Bach wasn’t taking any chances. He took the lead, and we were glad he did because as we searched for the airport, I suddenly said, “Oh there it is – right next to that giant car park.”
Michelle followed my pointing finger then said, “… Those aren’t cars, they’re airplanes!”
She was right. They were airplanes. And a lot of them were in the air!
My jaw must have literally dropped as I saw the sky full of buzzing aircraft … and I stuck to Bach like glue as he lead our little formation in to land.
I vaguely took in a green light from the tower as we touched down on the grass next to the east/west runway. Bach had landed first and was being given directions by a ground handler wearing a silver EAA hat. Once he was done, I pulled up next to the man and was instantly given directions to a tie-down where the other Luscombes were parked.
“Oh. We’re travelling together,” I said, pointing to Richard’s rapidly-disappearing Cub. “No way,” said the man. “He’s parking with the Cubs. You can’t go over there.”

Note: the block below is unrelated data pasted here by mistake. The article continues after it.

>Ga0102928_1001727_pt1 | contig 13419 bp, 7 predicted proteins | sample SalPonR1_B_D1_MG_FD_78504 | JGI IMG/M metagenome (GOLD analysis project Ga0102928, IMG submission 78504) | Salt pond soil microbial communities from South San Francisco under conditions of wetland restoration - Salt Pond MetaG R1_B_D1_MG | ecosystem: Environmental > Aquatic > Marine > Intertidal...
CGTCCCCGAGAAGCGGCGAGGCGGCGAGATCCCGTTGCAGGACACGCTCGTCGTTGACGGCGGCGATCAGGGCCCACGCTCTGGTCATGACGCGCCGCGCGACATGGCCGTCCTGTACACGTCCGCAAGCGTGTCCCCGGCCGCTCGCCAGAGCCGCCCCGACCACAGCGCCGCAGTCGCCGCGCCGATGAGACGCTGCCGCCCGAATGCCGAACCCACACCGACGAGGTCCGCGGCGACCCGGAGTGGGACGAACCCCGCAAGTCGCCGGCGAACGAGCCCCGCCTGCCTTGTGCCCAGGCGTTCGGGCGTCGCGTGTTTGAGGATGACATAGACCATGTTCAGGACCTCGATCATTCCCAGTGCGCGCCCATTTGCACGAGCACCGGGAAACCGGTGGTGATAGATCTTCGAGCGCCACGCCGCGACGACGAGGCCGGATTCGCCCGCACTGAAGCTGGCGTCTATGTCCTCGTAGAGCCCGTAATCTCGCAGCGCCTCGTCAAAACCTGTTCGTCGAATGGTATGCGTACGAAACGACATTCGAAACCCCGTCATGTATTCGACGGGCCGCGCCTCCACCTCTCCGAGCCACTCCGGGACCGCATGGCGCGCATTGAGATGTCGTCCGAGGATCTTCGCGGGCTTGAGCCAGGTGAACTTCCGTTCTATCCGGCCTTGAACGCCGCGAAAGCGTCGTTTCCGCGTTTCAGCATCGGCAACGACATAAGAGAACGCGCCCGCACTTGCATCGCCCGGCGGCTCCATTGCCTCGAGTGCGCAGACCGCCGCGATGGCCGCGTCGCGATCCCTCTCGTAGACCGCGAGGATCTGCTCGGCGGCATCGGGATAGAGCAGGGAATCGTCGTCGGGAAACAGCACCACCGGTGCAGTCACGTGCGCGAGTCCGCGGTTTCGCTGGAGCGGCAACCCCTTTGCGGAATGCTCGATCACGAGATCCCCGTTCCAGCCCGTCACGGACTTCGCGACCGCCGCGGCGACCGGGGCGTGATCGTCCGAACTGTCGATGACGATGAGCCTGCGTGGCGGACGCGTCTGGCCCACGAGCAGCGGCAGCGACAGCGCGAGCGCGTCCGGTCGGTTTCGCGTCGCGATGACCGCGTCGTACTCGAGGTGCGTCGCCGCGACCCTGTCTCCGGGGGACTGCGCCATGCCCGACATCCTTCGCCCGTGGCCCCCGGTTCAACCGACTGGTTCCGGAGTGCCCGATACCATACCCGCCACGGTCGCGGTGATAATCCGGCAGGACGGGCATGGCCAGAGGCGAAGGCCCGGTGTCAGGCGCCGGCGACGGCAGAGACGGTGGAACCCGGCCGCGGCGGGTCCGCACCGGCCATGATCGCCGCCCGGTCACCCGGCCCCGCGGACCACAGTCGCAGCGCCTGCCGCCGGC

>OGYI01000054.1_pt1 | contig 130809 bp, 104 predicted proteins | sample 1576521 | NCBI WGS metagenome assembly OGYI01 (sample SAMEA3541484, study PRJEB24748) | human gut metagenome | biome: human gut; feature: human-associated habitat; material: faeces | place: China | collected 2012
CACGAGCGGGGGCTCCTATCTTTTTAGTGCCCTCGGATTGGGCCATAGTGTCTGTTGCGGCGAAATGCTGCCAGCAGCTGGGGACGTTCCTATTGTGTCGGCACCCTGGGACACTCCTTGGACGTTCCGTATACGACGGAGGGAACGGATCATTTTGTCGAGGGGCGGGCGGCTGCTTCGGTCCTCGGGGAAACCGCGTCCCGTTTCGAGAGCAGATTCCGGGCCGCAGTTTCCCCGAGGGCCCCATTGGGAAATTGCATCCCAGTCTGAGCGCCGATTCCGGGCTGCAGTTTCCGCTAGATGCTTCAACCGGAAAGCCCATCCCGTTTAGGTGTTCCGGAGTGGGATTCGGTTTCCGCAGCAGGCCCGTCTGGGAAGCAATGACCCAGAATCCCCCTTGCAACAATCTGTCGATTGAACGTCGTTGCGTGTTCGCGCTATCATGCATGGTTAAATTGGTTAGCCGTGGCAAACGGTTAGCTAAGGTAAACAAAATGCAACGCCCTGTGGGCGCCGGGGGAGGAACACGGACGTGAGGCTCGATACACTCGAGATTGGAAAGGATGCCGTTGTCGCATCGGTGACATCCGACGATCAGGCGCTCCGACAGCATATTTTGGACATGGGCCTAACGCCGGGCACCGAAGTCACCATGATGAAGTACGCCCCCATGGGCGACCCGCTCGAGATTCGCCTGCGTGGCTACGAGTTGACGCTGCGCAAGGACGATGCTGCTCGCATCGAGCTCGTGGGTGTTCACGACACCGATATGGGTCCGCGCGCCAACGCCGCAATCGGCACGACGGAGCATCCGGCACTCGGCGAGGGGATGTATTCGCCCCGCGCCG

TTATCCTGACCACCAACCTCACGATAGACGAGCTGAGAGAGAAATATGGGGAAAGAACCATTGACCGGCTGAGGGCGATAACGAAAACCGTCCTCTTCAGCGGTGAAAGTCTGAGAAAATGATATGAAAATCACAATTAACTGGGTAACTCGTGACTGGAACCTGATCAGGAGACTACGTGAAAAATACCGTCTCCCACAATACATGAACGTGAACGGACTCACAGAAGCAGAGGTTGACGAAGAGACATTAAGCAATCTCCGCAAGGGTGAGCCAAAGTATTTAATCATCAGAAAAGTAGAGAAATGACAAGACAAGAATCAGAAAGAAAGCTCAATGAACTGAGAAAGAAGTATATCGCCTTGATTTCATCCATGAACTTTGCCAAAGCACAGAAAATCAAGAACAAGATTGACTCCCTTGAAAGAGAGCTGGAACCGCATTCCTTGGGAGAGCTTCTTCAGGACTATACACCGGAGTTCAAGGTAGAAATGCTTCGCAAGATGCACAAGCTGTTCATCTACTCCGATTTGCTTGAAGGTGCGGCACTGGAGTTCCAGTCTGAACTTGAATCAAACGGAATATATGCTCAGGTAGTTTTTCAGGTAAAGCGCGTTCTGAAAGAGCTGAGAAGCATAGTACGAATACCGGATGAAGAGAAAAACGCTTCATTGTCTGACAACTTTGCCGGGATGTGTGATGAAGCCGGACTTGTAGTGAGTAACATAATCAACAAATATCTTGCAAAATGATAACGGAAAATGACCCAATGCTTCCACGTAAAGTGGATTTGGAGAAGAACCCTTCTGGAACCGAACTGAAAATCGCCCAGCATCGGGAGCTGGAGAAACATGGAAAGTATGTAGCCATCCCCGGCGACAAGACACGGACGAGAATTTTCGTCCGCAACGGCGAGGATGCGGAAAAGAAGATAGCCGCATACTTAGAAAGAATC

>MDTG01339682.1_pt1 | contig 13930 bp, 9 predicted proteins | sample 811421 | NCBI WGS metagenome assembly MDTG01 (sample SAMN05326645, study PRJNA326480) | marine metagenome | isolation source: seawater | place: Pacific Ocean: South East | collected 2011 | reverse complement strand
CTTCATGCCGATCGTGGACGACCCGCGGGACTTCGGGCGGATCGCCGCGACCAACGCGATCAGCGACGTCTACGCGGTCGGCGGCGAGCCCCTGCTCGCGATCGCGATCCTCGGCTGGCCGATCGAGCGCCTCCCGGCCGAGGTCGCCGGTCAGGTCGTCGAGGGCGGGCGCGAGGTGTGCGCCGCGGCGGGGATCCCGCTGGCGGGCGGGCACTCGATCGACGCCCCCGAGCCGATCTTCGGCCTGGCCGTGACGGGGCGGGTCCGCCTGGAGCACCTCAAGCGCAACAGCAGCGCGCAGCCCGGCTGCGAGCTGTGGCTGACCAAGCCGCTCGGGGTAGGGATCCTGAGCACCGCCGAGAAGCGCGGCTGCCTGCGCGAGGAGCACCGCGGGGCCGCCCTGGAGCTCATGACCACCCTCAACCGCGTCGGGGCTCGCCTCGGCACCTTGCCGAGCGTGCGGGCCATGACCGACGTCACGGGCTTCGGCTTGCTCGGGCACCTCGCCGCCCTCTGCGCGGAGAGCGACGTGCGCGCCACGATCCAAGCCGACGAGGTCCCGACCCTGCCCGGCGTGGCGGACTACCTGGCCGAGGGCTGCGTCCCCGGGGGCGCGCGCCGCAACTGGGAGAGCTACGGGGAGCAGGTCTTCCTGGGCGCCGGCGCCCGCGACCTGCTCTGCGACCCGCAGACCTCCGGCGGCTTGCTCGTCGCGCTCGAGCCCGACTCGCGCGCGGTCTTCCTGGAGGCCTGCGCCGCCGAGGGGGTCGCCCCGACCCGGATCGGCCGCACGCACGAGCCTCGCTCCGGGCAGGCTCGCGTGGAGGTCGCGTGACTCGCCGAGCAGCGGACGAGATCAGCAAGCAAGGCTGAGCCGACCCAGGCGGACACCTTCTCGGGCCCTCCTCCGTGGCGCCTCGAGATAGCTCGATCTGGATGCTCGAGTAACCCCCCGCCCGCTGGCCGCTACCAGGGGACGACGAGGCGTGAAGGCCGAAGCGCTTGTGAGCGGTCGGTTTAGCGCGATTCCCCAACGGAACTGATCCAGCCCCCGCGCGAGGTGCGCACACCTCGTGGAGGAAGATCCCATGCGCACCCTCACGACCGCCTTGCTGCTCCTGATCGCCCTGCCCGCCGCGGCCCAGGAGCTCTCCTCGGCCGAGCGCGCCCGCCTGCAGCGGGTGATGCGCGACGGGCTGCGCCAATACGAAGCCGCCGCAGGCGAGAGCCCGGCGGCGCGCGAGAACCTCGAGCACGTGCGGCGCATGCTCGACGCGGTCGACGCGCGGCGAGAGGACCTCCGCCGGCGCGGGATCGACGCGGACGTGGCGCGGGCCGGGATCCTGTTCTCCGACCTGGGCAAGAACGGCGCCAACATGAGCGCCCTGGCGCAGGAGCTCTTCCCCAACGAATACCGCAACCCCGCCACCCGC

As the man seemed adamant (and annoyed), I thought our little group was about to be broken up, and all I could think to say was, “Well, Richard told us to follow him.”
The penny dropped. The man realized where he’d seen that Cub before and – with a look of awe in his eyes – said, “Is that Richard Bach?”
When I nodded, the man instantly abandoned his post, jumped on his mini-bike and rushed off in pursuit of Richard.
Michelle and I looked at each other in confusion, glanced at Lou (who looked equally perplexed), then shrugged and trundled off in the same direction.
Which explains why a Luscombe and a Taylorcraft were parked in the middle of the Cub area during the Oshkosh Fly-In of 1971.
No one dared say a word once they realized “Richard is here,” and I remember him smiling almost sheepishly at us as he was surrounded by Oshkosh dignitaries then quickly whisked away.
And we didn’t see him again for the rest of that day.
Watch for Episode #26 of Those Thrilling Days of Yesteryear
“Bach’s Invitational Cross-Country Adventure – Part Six”
… whenever I get it done. [g]
Abridged excerpt from Glenn Norman’s book, “Living On Stolen Time”. Due for release … whenever I get it done. [vbg]